4 Harmful Mother Traits

Mother wounds and mother isssue can often be difficult to identify. Why? Because many times we can see where our father wounds lie, but we don’t always consider the effect that mothering wounds have had on our lives.

Our relationship with our earthly mother affects our lens for nurture. How well we have received from mom will set our foundation for nurture in life.

Many have experienced a lack of nurture from their earthly mothers, mainly because they were going through their own inner battles that would not allow them to give love and nurture us freely. As a result, there are a number of dysfunctional attributes that arise that kept mothers from being whole. Each of these traits can overlap.

1. The Emotionally Unstable Mother

This mother had major emotional issues that left her incapable of being able to be a consistent emotional presence. She may have even struggled with mental disorders like bipolar, depression, paranoid schizophrenia or suicidal tendencies. With these mental battles, she carried deep self-hatred and a low sense of self-worth, so she struggled to give out love, because she had none for herself. With deep mental illness and emotional instability comes a major self-focus and self-loathing, which draws the family’s attention on her issues and her needs. Meanwhile, the children in the home starve from lack of affection and nurture. You needed her, but she was unavailable because of her brokeness.

2. The Enabling Mother

This one can be a tough one to deal with, because an enabling mother was once a victim. The problem is she continued to live as a victim; doing everything she could to keep peace, at any cost. Her fear of conflict and inability to feel safe drove her to keep many important issues under the rug. She made excuses and tolerated her husbands poor behavior, and her children watched as she did not make a stand for them and for health in the home.

With this kind of mother, the skeletons were always kept in the closet–issues were never dealt with and the dysfunction continued. The father’s addictions, abuse and anger were allowed to continue.

The children watched the lack of self-love their mother carried. She did this under the guise of peace, yet it was a false peace. The Bible speaks of being peace-makers, but she lived as a peace keeper, letting life and people run her right over. This can be hard for the child to deal with later on, because there is usually a deep sense of compassion for her woundedness. It is important not to deny that, but her inability to take responsibility for her own health affected the children greatly.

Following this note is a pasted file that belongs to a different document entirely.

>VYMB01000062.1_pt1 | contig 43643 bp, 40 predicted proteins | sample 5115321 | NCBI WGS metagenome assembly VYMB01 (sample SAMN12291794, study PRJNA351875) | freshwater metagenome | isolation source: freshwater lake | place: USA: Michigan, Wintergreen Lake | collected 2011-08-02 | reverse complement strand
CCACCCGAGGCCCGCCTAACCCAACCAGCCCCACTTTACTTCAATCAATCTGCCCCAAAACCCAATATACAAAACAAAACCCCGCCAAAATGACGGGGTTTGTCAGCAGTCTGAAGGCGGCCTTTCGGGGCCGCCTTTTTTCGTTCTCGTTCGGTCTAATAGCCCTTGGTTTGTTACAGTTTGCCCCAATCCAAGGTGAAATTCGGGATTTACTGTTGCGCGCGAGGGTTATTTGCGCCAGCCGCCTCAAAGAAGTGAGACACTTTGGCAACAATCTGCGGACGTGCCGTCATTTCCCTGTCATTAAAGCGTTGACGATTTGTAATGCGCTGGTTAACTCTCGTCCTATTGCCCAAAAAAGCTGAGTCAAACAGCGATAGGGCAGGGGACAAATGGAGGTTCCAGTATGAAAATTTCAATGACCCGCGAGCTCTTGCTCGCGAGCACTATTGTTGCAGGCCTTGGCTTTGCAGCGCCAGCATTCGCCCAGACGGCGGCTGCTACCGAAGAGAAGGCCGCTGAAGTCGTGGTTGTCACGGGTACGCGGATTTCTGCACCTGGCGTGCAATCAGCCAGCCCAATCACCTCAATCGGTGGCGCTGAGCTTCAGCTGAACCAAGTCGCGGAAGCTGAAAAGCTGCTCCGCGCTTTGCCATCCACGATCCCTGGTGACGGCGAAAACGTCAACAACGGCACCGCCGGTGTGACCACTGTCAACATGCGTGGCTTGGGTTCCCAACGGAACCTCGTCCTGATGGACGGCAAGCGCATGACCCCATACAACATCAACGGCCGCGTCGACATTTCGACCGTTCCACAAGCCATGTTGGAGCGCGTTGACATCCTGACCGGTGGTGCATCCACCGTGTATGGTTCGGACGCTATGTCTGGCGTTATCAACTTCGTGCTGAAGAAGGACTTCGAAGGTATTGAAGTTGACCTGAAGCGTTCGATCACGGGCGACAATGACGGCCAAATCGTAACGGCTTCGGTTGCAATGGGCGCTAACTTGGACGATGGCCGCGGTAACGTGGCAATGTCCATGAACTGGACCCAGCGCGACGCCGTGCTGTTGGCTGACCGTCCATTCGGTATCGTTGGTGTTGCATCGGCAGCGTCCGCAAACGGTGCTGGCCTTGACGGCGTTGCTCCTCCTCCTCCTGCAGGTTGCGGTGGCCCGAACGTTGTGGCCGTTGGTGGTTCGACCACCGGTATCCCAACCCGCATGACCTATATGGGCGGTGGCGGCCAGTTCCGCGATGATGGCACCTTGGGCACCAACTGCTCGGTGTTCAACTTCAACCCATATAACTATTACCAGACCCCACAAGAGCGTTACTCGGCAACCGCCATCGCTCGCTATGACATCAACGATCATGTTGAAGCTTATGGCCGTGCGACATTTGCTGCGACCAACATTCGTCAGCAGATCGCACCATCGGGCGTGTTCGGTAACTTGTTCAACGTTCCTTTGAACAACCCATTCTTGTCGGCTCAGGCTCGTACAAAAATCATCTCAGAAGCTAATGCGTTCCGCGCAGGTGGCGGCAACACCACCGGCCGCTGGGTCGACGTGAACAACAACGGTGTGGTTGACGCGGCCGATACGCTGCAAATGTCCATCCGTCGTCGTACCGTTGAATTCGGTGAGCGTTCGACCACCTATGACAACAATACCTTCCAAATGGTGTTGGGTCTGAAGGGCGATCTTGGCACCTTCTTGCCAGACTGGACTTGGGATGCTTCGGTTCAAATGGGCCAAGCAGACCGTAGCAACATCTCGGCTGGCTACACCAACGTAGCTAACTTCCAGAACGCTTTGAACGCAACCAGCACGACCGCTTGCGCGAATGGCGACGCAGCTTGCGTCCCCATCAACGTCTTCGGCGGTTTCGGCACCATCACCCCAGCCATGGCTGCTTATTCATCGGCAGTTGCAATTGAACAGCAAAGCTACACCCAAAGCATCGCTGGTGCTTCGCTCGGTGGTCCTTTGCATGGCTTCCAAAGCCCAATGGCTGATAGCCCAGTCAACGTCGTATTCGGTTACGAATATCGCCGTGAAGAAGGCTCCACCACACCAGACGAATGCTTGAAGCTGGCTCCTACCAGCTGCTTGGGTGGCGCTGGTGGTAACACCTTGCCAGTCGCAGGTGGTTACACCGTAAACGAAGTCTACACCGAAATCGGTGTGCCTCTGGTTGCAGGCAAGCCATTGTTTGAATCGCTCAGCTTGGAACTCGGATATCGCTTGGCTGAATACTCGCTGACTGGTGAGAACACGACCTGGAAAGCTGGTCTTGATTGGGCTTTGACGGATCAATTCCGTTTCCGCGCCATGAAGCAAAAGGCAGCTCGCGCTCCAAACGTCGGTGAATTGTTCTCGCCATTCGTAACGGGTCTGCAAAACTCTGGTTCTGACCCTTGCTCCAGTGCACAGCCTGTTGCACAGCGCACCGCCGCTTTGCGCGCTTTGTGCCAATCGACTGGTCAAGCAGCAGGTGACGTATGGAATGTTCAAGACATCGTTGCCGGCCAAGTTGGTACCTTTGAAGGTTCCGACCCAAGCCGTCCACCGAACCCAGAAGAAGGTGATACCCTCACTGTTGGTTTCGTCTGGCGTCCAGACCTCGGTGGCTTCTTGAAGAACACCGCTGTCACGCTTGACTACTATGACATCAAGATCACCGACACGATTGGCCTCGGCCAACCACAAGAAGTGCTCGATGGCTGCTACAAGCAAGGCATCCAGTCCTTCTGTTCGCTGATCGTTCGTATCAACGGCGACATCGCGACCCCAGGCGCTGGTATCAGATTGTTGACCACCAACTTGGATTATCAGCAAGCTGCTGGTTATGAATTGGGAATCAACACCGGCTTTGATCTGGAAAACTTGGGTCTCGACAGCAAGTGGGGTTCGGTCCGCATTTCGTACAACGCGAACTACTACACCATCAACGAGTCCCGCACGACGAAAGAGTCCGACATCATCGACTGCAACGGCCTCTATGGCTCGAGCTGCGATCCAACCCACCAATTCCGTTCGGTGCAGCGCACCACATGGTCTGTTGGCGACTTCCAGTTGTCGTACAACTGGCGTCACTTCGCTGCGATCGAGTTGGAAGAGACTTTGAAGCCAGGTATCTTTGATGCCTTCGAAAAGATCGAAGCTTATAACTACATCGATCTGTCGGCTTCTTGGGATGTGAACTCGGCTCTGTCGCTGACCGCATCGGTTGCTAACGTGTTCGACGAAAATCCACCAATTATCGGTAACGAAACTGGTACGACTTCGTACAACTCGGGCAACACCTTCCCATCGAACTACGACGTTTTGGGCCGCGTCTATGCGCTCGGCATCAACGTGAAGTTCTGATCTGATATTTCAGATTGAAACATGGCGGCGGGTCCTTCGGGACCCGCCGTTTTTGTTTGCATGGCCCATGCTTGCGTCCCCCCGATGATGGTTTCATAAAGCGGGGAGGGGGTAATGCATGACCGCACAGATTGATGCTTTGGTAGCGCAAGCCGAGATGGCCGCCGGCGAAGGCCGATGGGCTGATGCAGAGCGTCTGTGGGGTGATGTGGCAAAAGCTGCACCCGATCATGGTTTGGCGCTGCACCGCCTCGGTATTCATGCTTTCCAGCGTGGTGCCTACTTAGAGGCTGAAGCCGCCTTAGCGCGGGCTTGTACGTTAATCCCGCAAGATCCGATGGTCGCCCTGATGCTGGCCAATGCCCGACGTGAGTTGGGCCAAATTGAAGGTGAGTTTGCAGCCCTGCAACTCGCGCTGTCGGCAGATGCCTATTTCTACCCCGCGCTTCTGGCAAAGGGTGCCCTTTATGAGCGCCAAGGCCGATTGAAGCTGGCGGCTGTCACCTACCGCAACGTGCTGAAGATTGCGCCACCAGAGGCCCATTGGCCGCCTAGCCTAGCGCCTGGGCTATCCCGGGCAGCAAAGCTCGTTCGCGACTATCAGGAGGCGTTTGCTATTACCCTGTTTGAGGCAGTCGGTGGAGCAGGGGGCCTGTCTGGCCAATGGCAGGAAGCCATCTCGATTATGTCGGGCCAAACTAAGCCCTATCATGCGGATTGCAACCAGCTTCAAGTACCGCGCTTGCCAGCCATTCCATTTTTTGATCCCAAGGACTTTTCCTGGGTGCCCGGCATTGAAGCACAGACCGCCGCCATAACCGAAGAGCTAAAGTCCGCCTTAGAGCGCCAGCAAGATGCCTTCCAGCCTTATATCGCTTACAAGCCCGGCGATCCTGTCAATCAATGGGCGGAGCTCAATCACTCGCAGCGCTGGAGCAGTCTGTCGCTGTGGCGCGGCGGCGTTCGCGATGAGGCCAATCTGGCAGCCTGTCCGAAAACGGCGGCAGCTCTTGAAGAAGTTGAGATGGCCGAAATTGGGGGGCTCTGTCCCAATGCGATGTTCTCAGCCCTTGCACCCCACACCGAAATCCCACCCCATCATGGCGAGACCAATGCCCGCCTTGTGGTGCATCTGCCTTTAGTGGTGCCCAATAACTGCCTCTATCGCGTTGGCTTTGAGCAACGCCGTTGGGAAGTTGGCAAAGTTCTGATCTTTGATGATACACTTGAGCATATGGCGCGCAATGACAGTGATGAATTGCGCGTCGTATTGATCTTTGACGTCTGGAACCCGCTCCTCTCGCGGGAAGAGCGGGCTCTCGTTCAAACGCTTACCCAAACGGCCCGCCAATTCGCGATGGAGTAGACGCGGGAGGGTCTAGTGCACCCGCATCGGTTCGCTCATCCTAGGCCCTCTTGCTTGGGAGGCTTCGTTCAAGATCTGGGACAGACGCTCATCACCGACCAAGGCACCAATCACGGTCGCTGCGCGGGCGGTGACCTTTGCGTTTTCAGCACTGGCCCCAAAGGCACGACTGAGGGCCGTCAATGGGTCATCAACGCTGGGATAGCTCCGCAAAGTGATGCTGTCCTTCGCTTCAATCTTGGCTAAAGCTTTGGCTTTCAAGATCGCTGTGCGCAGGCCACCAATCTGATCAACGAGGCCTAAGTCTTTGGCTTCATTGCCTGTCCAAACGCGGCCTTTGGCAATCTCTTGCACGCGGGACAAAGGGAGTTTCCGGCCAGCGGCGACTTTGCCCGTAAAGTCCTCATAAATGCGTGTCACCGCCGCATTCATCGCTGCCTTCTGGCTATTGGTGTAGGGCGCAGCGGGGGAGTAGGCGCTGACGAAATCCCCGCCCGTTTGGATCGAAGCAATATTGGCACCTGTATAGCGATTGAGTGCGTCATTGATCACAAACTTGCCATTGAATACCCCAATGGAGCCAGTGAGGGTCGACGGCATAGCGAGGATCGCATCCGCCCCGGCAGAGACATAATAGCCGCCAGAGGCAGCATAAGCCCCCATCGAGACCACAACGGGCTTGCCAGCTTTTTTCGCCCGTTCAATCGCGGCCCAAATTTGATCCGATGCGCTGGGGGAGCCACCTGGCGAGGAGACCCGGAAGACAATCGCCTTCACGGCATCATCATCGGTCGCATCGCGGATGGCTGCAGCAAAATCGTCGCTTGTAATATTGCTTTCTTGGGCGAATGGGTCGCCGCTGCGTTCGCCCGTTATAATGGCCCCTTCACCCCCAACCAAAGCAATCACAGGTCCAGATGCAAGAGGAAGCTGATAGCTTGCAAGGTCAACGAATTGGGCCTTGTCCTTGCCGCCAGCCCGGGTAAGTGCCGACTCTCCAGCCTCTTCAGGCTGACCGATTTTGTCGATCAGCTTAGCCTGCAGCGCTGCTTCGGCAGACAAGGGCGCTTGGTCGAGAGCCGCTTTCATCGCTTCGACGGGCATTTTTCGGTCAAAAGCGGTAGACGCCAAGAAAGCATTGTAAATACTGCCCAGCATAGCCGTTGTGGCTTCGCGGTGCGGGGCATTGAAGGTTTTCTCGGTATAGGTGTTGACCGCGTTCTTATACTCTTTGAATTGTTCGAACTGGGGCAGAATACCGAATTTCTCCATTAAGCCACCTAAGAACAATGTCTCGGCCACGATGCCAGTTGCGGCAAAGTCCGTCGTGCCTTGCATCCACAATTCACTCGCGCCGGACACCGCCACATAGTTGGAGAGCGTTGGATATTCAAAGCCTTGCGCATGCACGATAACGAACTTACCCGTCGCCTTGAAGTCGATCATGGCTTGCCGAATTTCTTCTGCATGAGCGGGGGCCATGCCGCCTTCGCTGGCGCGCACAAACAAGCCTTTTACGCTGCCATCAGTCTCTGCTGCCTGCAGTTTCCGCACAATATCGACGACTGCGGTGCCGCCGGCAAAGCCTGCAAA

3. The Controlling Mother

These mothers usually had passive husbands who did not take proper leadership of the home. The husband was not emotionally connected to the everyday workings of the home and he did not initiate spiritual leadership over the home. As a result, mom took the reigns. She became the driving force of decisions and she took the lead in the key areas of the home, from paying bills, to where to go to church and what the children should be doing. Usually this kind of mom is exhausted, because she has taken the burden of the home on her own shoulders, which she was never meant to do–especially alone.

Her control is rooted in fear; especially fear that no one is doing the job or no one could do it as well as she could. The problem is that she became a dominating presence that caused a great deal of perfectionism and performance pressure on the children. They became evaluated more on what they did and the pressure to perform was high.

This type of mother struggles to release her children to God, feeling that everything is on her to see the children succeed. This also creates a major problem in the children’s development. When a child lives in a home with a passive father and dominating mother, confusion enters the home, inhibiting them from understanding the proper roles of males and females. They may struggle with learning disabilities and because of the pressure in the home, mental illness will seek to chase them down the road.

4. The “Unworthy” Mother

Every mother struggles to an extent with an understanding of her identity and value, but the unworthy mother gets overtaken by these battles. She has a deep sense that what she does as a mother is never good enough. She never feels value as a mother.

The lack of healthy fathering and possibly healthy mothering over her life left her hanging as to what a mother should be. She struggled with deep guilt over her battles and any mistakes she made, leading her to extremes in behavior. She either spiraled into deep failure mentalities, feeling she was a terrible mother, or she protected herself in pride, never wanting to admit she made mistakes.

She either apologized for everything in her life or never apologized for anything. Deep down there was a lack of love and self-worth that tormented her, not allowing her to be at peace with herself. She carried an unloving spirit that did not allow her to see her value as a woman, a sister or a mother.